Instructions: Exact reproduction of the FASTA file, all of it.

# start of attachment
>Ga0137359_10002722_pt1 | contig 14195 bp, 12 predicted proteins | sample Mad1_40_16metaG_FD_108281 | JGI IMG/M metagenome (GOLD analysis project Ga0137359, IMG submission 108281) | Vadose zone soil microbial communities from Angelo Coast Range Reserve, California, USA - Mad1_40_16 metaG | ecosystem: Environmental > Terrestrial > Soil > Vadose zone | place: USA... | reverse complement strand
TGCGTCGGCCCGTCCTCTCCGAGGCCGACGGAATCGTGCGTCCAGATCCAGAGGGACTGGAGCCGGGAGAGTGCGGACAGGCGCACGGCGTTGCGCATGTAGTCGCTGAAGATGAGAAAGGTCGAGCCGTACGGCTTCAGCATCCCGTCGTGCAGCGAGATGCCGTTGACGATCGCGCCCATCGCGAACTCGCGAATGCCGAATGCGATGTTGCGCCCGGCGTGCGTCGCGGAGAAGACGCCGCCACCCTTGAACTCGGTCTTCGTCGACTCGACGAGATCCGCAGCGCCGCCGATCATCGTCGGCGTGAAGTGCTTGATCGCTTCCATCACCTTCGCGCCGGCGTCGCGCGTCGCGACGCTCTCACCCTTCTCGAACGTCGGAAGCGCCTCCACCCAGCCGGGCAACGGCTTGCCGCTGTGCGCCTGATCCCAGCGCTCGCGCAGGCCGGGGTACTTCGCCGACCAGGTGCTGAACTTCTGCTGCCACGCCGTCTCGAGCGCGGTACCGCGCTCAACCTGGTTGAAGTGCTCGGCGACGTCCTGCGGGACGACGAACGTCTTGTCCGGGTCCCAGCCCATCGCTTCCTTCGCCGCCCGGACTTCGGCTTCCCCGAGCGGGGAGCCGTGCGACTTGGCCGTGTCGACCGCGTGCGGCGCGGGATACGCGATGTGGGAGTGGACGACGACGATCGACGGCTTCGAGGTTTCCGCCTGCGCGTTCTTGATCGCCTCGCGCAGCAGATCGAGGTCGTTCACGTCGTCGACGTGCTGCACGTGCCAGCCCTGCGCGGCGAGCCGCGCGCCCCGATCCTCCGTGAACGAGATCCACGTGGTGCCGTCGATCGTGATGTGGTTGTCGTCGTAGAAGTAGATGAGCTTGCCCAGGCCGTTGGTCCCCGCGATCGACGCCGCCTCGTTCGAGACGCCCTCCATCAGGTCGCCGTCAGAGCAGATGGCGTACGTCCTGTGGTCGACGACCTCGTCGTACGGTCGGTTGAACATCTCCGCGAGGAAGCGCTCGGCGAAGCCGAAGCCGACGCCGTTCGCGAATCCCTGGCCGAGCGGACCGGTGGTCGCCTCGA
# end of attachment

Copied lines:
>Ga0137359_10002722_pt1 | contig 14195 bp, 12 predicted proteins | sample Mad1_40_16metaG_FD_108281 | JGI IMG/M metagenome (GOLD analysis project Ga0137359, IMG submission 108281) | Vadose zone soil microbial communities from Angelo Coast Range Reserve, California, USA - Mad1_40_16 metaG | ecosystem: Environmental > Terrestrial > Soil > Vadose zone | place: USA... | reverse complement strand
TGCGTCGGCCCGTCCTCTCCGAGGCCGACGGAATCGTGCGTCCAGATCCAGAGGGACTGGAGCCGGGAGAGTGCGGACAGGCGCACGGCGTTGCGCATGTAGTCGCTGAAGATGAGAAAGGTCGAGCCGTACGGCTTCAGCATCCCGTCGTGCAGCGAGATGCCGTTGACGATCGCGCCCATCGCGAACTCGCGAATGCCGAATGCGATGTTGCGCCCGGCGTGCGTCGCGGAGAAGACGCCGCCACCCTTGAACTCGGTCTTCGTCGACTCGACGAGATCCGCAGCGCCGCCGATCATCGTCGGCGTGAAGTGCTTGATCGCTTCCATCACCTTCGCGCCGGCGTCGCGCGTCGCGACGCTCTCACCCTTCTCGAACGTCGGAAGCGCCTCCACCCAGCCGGGCAACGGCTTGCCGCTGTGCGCCTGATCCCAGCGCTCGCGCAGGCCGGGGTACTTCGCCGACCAGGTGCTGAACTTCTGCTGCCACGCCGTCTCGAGCGCGGTACCGCGCTCAACCTGGTTGAAGTGCTCGGCGACGTCCTGCGGGACGACGAACGTCTTGTCCGGGTCCCAGCCCATCGCTTCCTTCGCCGCCCGGACTTCGGCTTCCCCGAGCGGGGAGCCGTGCGACTTGGCCGTGTCGACCGCGTGCGGCGCGGGATACGCGATGTGGGAGTGGACGACGACGATCGACGGCTTCGAGGTTTCCGCCTGCGCGTTCTTGATCGCCTCGCGCAGCAGATCGAGGTCGTTCACGTCGTCGACGTGCTGCACGTGCCAGCCCTGCGCGGCGAGCCGCGCGCCCCGATCCTCCGTGAACGAGATCCACGTGGTGCCGTCGATCGTGATGTGGTTGTCGTCGTAGAAGTAGATGAGCTTGCCCAGGCCGTTGGTCCCCGCGATCGACGCCGCCTCGTTCGAGACGCCCTCCATCAGGTCGCCGTCAGAGCAGATGGCGTACGTCCTGTGGTCGACGACCTCGTCGTACGGTCGGTTGAACATCTCCGCGAGGAAGCGCTCGGCGAAGCCGAAGCCGACGCCGTTCGCGAATCCCTGGCCGAGCGGACCGGTGGTCGCCTCGA